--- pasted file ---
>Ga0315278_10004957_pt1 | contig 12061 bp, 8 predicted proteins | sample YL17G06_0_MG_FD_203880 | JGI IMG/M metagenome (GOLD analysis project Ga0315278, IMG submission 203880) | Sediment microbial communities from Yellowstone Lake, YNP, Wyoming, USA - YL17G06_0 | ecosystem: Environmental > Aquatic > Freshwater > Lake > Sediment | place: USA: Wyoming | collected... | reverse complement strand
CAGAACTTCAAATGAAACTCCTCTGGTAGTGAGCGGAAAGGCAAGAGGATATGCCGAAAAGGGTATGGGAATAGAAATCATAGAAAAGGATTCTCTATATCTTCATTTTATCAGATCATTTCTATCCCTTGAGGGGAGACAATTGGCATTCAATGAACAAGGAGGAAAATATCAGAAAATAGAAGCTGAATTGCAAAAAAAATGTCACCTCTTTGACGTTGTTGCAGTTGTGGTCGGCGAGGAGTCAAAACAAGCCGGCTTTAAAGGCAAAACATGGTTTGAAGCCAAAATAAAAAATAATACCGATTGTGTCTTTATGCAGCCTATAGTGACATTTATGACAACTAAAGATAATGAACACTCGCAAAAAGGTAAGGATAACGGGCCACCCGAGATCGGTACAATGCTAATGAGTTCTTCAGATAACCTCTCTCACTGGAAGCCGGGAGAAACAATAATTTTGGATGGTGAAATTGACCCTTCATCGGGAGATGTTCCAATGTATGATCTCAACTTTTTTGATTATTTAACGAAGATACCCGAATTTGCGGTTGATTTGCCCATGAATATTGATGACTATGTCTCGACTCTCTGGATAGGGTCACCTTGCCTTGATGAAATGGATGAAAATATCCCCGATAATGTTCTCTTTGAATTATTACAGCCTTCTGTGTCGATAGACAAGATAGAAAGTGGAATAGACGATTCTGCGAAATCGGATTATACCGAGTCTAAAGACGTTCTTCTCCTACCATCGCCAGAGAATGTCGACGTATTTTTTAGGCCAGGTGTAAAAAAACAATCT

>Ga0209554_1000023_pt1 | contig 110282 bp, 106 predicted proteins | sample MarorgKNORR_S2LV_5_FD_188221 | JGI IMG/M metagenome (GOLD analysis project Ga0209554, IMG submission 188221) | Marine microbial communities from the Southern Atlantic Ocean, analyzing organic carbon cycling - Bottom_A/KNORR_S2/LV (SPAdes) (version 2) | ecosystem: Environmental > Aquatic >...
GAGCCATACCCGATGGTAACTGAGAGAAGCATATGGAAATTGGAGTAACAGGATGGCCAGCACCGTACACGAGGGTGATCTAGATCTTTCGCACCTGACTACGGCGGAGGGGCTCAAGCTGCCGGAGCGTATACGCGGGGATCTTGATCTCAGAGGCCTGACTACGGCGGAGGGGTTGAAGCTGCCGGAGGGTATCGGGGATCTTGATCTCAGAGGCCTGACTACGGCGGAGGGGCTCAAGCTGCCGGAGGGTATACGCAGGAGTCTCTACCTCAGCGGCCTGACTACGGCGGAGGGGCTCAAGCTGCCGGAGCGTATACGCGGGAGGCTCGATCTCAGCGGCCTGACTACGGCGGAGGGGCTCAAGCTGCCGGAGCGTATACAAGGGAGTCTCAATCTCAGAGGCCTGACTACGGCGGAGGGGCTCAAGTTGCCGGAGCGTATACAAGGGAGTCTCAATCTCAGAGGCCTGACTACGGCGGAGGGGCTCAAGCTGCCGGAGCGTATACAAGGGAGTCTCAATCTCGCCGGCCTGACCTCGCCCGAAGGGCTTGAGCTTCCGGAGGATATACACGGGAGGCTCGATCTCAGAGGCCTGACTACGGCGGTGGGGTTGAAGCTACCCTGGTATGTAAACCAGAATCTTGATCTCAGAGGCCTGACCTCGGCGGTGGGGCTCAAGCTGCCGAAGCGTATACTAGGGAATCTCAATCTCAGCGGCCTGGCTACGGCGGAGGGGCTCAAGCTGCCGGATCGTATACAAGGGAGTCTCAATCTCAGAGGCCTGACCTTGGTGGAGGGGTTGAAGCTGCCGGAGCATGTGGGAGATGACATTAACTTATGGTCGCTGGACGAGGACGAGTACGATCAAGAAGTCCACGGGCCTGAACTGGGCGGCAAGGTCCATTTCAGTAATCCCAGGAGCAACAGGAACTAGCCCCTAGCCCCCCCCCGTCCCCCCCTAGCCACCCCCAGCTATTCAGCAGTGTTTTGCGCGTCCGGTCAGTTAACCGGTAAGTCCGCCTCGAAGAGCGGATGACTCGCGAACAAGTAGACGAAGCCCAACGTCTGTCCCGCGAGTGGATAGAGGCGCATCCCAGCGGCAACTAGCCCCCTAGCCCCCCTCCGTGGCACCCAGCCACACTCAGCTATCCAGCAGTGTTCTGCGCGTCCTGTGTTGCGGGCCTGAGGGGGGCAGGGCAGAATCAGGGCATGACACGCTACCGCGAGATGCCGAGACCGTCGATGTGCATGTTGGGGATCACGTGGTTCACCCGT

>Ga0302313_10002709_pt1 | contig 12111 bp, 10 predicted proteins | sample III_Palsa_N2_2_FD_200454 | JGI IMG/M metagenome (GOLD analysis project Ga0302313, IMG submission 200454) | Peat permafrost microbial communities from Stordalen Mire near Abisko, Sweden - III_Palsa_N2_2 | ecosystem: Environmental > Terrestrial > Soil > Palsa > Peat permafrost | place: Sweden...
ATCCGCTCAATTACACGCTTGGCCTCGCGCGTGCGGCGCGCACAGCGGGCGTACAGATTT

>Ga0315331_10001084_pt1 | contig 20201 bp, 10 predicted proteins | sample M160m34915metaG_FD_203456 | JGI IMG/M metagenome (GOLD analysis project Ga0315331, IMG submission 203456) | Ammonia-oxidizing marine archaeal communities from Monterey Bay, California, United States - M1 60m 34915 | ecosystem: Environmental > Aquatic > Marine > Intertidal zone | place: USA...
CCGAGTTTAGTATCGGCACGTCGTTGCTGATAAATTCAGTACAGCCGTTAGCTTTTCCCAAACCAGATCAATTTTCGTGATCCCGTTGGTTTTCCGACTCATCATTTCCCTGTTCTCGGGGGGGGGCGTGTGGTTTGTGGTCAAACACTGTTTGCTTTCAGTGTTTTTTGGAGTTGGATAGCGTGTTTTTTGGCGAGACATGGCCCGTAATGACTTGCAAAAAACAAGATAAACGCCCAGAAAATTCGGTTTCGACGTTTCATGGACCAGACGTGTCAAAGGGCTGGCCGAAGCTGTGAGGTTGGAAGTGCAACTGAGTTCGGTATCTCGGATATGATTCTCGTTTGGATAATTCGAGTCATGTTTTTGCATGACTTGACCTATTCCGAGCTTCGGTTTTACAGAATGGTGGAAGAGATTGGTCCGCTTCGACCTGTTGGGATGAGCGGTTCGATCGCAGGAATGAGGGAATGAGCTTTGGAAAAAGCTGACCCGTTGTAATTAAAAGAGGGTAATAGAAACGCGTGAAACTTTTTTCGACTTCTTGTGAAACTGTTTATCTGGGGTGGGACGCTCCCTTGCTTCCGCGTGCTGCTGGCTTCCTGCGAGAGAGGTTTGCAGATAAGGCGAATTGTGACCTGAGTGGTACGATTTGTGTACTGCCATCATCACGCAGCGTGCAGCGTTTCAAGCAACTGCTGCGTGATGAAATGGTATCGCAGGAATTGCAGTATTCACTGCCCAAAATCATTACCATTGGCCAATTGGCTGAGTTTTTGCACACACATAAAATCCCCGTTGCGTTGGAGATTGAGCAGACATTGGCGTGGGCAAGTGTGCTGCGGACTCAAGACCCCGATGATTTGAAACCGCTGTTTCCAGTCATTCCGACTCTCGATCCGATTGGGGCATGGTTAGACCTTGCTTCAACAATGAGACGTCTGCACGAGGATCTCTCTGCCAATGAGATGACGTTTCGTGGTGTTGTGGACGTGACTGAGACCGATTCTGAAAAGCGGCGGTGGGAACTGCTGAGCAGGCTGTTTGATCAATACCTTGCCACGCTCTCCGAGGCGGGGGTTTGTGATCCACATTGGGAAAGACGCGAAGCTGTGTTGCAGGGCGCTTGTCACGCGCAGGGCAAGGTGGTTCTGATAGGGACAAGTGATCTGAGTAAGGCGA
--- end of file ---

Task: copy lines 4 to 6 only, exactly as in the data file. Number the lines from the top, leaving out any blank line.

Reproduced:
GAGCCATACCCGATGGTAACTGAGAGAAGCATATGGAAATTGGAGTAACAGGATGGCCAGCACCGTACACGAGGGTGATCTAGATCTTTCGCACCTGACTACGGCGGAGGGGCTCAAGCTGCCGGAGCGTATACGCGGGGATCTTGATCTCAGAGGCCTGACTACGGCGGAGGGGTTGAAGCTGCCGGAGGGTATCGGGGATCTTGATCTCAGAGGCCTGACTACGGCGGAGGGGCTCAAGCTGCCGGAGGGTATACGCAGGAGTCTCTACCTCAGCGGCCTGACTACGGCGGAGGGGCTCAAGCTGCCGGAGCGTATACGCGGGAGGCTCGATCTCAGCGGCCTGACTACGGCGGAGGGGCTCAAGCTGCCGGAGCGTATACAAGGGAGTCTCAATCTCAGAGGCCTGACTACGGCGGAGGGGCTCAAGTTGCCGGAGCGTATACAAGGGAGTCTCAATCTCAGAGGCCTGACTACGGCGGAGGGGCTCAAGCTGCCGGAGCGTATACAAGGGAGTCTCAATCTCGCCGGCCTGACCTCGCCCGAAGGGCTTGAGCTTCCGGAGGATATACACGGGAGGCTCGATCTCAGAGGCCTGACTACGGCGGTGGGGTTGAAGCTACCCTGGTATGTAAACCAGAATCTTGATCTCAGAGGCCTGACCTCGGCGGTGGGGCTCAAGCTGCCGAAGCGTATACTAGGGAATCTCAATCTCAGCGGCCTGGCTACGGCGGAGGGGCTCAAGCTGCCGGATCGTATACAAGGGAGTCTCAATCTCAGAGGCCTGACCTTGGTGGAGGGGTTGAAGCTGCCGGAGCATGTGGGAGATGACATTAACTTATGGTCGCTGGACGAGGACGAGTACGATCAAGAAGTCCACGGGCCTGAACTGGGCGGCAAGGTCCATTTCAGTAATCCCAGGAGCAACAGGAACTAGCCCCTAGCCCCCCCCCGTCCCCCCCTAGCCACCCCCAGCTATTCAGCAGTGTTTTGCGCGTCCGGTCAGTTAACCGGTAAGTCCGCCTCGAAGAGCGGATGACTCGCGAACAAGTAGACGAAGCCCAACGTCTGTCCCGCGAGTGGATAGAGGCGCATCCCAGCGGCAACTAGCCCCCTAGCCCCCCTCCGTGGCACCCAGCCACACTCAGCTATCCAGCAGTGTTCTGCGCGTCCTGTGTTGCGGGCCTGAGGGGGGCAGGGCAGAATCAGGGCATGACACGCTACCGCGAGATGCCGAGACCGTCGATGTGCATGTTGGGGATCACGTGGTTCACCCGT

>Ga0302313_10002709_pt1 | contig 12111 bp, 10 predicted proteins | sample III_Palsa_N2_2_FD_200454 | JGI IMG/M metagenome (GOLD analysis project Ga0302313, IMG submission 200454) | Peat permafrost microbial communities from Stordalen Mire near Abisko, Sweden - III_Palsa_N2_2 | ecosystem: Environmental > Terrestrial > Soil > Palsa > Peat permafrost | place: Sweden...
ATCCGCTCAATTACACGCTTGGCCTCGCGCGTGCGGCGCGCACAGCGGGCGTACAGATTT